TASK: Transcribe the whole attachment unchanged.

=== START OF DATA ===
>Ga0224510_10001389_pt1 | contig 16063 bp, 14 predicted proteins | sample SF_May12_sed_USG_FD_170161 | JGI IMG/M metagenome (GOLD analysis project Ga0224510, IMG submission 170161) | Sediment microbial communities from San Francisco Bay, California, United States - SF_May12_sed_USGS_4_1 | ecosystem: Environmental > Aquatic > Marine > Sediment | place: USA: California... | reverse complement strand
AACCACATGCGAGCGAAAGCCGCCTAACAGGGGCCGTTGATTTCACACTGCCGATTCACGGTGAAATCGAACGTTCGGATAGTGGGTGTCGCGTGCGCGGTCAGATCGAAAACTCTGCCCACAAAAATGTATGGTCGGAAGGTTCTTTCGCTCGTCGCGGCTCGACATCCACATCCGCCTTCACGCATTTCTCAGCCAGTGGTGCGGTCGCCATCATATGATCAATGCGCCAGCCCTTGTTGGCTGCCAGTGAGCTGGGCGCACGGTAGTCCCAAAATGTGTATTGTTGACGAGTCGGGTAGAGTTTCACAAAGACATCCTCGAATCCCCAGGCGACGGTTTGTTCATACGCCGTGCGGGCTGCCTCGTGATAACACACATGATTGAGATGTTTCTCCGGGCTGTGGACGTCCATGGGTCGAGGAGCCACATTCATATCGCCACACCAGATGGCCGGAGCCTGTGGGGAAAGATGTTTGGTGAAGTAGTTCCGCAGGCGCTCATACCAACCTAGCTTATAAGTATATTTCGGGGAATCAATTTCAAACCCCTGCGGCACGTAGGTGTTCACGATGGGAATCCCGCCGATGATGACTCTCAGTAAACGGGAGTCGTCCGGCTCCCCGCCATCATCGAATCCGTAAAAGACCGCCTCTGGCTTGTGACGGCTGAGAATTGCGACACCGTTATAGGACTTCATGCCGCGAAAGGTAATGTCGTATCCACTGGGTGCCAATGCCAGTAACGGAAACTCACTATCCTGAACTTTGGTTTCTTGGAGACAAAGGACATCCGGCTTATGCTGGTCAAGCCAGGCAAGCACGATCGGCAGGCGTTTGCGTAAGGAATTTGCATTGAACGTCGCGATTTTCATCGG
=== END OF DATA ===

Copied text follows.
>Ga0224510_10001389_pt1 | contig 16063 bp, 14 predicted proteins | sample SF_May12_sed_USG_FD_170161 | JGI IMG/M metagenome (GOLD analysis project Ga0224510, IMG submission 170161) | Sediment microbial communities from San Francisco Bay, California, United States - SF_May12_sed_USGS_4_1 | ecosystem: Environmental > Aquatic > Marine > Sediment | place: USA: California... | reverse complement strand
AACCACATGCGAGCGAAAGCCGCCTAACAGGGGCCGTTGATTTCACACTGCCGATTCACGGTGAAATCGAACGTTCGGATAGTGGGTGTCGCGTGCGCGGTCAGATCGAAAACTCTGCCCACAAAAATGTATGGTCGGAAGGTTCTTTCGCTCGTCGCGGCTCGACATCCACATCCGCCTTCACGCATTTCTCAGCCAGTGGTGCGGTCGCCATCATATGATCAATGCGCCAGCCCTTGTTGGCTGCCAGTGAGCTGGGCGCACGGTAGTCCCAAAATGTGTATTGTTGACGAGTCGGGTAGAGTTTCACAAAGACATCCTCGAATCCCCAGGCGACGGTTTGTTCATACGCCGTGCGGGCTGCCTCGTGATAACACACATGATTGAGATGTTTCTCCGGGCTGTGGACGTCCATGGGTCGAGGAGCCACATTCATATCGCCACACCAGATGGCCGGAGCCTGTGGGGAAAGATGTTTGGTGAAGTAGTTCCGCAGGCGCTCATACCAACCTAGCTTATAAGTATATTTCGGGGAATCAATTTCAAACCCCTGCGGCACGTAGGTGTTCACGATGGGAATCCCGCCGATGATGACTCTCAGTAAACGGGAGTCGTCCGGCTCCCCGCCATCATCGAATCCGTAAAAGACCGCCTCTGGCTTGTGACGGCTGAGAATTGCGACACCGTTATAGGACTTCATGCCGCGAAAGGTAATGTCGTATCCACTGGGTGCCAATGCCAGTAACGGAAACTCACTATCCTGAACTTTGGTTTCTTGGAGACAAAGGACATCCGGCTTATGCTGGTCAAGCCAGGCAAGCACGATCGGCAGGCGTTTGCGTAAGGAATTTGCATTGAACGTCGCGATTTTCATCGG